(Bloomberg) -- Mozambique is seeking to become the latest country to secure an energy-transition pact with wealthy nations and is targeting an announcement at the COP28 climate summit later this year.
The southern African country, one of the world’s poorest, plans to harness its abundant hydro, solar and wind potential to meet its own power needs and those of its neighbors, as well as using that electricity to process battery minerals such as graphite and lithium, said Marcelina Mataveia, its national director of energy. Talks over funding have been held with Belgium, Germany, the UK and the United Arab Emirates.
Such a pact, the centerpiece of which would be a $4.5 billion hydro power and transmission project, may have similarities to the so-called Just Energy Transition Partnerships some of the world’s richest governments are implementing with South Africa, Indonesia, Vietnam and Senegal. Mataveia declined to say what the plan’s total cost will be other than it would be “a lot.”
“The energy transition strategy will cover transport, will cover industry” and how to supply power to rural communities, Mataveia said in an interview in Nairobi, Kenya’s capital, on Wednesday.
An investment plan will be announced at COP28, Mataveia said. The global climate meeting starts on Nov. 30 in Dubai.
Earlier this week, Barbel Kofler, state secretary to Germany’s economic cooperation minister, said in an interview that the European nation was in talks with Mozambique about energy projects. At the Africa Climate Summit, which closed in Nairobi on Wednesday, the UAE pledged billions of dollars of investment in African clean energy.
Key to Mozambique’s plans is the hydro power potential of the Zambezi river, Africa’s fourth biggest.
In May, its government selected a consortium consisting of TotalEnergies SE, Electricité de France SA and Sumitomo Corp. to help it build the 1,500 megawatt Mphanda Nkuwa dam.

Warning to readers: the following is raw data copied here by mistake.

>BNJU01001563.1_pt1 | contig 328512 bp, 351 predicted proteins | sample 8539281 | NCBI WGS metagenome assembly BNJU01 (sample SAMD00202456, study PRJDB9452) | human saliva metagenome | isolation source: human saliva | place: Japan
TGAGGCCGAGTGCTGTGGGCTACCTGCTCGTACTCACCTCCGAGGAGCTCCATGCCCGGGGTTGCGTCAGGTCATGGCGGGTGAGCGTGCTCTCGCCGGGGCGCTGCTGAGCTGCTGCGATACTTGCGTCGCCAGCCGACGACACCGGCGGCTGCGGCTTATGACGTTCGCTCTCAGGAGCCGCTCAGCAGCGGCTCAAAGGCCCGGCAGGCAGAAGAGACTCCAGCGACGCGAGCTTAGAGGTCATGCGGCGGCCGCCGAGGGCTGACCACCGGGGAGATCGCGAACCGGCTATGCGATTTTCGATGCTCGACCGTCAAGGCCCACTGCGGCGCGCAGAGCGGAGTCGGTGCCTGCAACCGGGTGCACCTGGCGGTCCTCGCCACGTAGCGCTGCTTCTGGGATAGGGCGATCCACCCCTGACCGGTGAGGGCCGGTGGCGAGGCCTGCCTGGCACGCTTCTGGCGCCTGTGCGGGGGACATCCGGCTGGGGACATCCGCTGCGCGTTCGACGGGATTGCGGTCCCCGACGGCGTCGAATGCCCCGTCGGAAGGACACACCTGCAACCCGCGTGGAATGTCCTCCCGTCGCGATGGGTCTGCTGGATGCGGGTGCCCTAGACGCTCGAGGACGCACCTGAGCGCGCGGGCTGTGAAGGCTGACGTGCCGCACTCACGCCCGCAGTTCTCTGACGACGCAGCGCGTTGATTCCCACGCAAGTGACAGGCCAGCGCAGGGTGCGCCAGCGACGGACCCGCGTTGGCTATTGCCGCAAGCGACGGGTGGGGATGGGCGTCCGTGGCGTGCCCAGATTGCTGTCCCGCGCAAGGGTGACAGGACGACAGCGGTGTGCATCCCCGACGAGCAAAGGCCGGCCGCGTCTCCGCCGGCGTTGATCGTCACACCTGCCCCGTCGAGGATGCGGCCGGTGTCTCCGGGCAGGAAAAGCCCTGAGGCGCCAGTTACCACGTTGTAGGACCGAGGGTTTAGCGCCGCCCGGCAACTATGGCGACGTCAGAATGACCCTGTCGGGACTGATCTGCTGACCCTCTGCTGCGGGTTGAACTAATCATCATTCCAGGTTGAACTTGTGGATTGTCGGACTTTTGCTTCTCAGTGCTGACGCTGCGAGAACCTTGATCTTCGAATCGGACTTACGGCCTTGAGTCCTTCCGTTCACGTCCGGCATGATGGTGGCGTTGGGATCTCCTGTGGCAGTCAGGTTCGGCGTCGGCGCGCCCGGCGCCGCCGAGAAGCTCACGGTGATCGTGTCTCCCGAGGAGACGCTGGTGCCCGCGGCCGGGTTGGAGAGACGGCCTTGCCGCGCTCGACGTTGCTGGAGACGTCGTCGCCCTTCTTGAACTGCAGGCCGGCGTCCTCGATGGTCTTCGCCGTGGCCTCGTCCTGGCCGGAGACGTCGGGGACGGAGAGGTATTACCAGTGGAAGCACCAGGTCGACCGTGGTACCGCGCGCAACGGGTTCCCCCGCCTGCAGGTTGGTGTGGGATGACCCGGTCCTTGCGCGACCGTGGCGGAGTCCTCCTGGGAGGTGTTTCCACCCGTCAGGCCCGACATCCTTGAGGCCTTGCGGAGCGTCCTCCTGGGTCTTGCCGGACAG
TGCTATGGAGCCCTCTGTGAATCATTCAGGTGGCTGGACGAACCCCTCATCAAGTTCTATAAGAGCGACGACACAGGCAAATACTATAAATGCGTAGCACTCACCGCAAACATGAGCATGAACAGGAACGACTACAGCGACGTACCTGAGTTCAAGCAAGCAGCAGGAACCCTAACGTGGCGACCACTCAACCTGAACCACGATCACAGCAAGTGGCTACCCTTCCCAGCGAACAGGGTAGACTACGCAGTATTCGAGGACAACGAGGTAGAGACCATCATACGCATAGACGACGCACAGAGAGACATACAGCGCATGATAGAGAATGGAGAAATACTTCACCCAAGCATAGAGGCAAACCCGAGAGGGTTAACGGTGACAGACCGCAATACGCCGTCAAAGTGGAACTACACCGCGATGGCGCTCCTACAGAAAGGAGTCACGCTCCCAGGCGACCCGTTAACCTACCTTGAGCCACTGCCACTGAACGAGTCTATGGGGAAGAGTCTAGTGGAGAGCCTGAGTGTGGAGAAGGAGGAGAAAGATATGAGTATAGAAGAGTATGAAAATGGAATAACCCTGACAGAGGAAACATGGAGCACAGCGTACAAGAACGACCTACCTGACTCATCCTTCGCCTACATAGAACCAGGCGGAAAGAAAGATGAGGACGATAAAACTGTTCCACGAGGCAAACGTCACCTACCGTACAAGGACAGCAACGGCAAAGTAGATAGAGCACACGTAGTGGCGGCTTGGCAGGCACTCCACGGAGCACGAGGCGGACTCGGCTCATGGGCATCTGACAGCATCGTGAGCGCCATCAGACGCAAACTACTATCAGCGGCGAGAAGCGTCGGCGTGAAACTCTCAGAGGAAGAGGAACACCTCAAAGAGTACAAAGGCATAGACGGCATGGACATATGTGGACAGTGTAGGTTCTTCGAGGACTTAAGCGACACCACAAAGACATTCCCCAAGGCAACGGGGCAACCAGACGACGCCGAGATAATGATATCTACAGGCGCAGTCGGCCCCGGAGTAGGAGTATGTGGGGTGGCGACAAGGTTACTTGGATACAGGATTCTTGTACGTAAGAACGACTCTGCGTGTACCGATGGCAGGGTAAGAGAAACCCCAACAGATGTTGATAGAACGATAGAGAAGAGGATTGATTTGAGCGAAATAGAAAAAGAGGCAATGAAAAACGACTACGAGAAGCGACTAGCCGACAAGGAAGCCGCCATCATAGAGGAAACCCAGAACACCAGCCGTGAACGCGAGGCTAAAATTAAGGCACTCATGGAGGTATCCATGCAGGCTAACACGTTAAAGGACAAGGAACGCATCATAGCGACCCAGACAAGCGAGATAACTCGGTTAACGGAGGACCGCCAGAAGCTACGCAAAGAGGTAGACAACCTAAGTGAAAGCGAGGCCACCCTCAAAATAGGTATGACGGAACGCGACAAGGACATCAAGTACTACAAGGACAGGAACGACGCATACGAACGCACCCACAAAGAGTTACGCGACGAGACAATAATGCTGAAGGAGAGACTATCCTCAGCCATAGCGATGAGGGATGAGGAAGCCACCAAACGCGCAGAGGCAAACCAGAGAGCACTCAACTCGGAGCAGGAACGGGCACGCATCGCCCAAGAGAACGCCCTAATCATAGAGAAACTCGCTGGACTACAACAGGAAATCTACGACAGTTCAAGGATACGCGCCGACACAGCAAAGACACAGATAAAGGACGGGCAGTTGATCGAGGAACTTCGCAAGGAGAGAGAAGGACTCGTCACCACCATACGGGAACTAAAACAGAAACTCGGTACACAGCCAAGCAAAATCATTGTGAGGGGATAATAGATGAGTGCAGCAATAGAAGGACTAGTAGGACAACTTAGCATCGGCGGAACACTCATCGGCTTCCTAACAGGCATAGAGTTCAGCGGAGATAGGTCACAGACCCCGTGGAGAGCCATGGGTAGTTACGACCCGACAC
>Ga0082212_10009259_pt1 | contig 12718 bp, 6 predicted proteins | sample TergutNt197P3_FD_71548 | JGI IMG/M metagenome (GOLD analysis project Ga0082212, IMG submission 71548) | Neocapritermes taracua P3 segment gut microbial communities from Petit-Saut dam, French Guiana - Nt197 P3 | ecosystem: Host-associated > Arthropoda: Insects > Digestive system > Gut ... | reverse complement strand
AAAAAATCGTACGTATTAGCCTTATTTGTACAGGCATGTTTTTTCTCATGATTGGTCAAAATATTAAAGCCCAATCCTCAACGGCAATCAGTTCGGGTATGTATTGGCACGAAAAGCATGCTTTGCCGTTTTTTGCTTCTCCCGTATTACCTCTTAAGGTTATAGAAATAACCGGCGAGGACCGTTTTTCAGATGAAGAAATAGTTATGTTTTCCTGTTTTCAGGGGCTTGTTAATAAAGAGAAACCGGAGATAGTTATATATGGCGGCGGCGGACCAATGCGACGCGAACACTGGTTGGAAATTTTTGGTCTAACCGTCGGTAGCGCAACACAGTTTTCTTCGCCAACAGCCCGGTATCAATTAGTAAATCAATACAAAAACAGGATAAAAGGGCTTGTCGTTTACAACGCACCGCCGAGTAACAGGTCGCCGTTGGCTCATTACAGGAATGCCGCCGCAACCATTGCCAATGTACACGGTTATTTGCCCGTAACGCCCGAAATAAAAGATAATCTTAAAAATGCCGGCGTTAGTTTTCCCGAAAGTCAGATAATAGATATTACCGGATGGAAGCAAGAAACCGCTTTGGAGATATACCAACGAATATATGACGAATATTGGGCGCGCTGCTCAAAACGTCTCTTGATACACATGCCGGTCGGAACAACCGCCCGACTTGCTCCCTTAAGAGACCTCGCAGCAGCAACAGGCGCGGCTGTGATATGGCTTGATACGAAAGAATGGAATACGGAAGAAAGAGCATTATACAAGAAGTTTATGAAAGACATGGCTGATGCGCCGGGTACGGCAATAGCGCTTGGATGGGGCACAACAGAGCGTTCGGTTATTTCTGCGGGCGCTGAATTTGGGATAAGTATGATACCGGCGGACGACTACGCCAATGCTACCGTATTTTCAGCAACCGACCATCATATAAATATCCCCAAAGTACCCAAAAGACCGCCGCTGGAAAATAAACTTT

Financial arrangements will be concluded by 2025 and construction will start shortly, Carlos Yum, managing director of Mphanda Nkuwa Hydroelectrica, said in an interview. A second stage could add another 900 megawatts.
Planned transmission lines from the facility will also allow as much as 1,500 megawatts of wind and solar power to be added to the grid, he said.
Talks are being held with both public utilities and private companies domestically and in the region to buy the electricity. Grid connections will be strengthened or built with Zimbabwe, South Africa, Zambia and Tanzania. A project is already underway on lines to Malawi.
Currently, Mozambique gets the bulk of its electricity from the Cahora Bassa dam and some power from gas-fired plants. Meanwhile, neighbors such as South Africa and Zimbabwe have been suffering crippling outages.
“The energy mix will change substantially from 2030 onwards,” Yum said. The renewable sources will allow Mozambique to use low-carbon methods to process the minerals it currently exports in their raw form, he said. Green hydrogen production isn’t being considered.
The energy transition plan will also include off-grid solutions for remote communities and the gradual shifting of the transport fleet from gasoline and diesel to electric cars and biofuels, Mataveia said.
While Mozambique largely relies on hydro power, the country is home to some of the world’s biggest natural-gas projects and is also a coal exporter.
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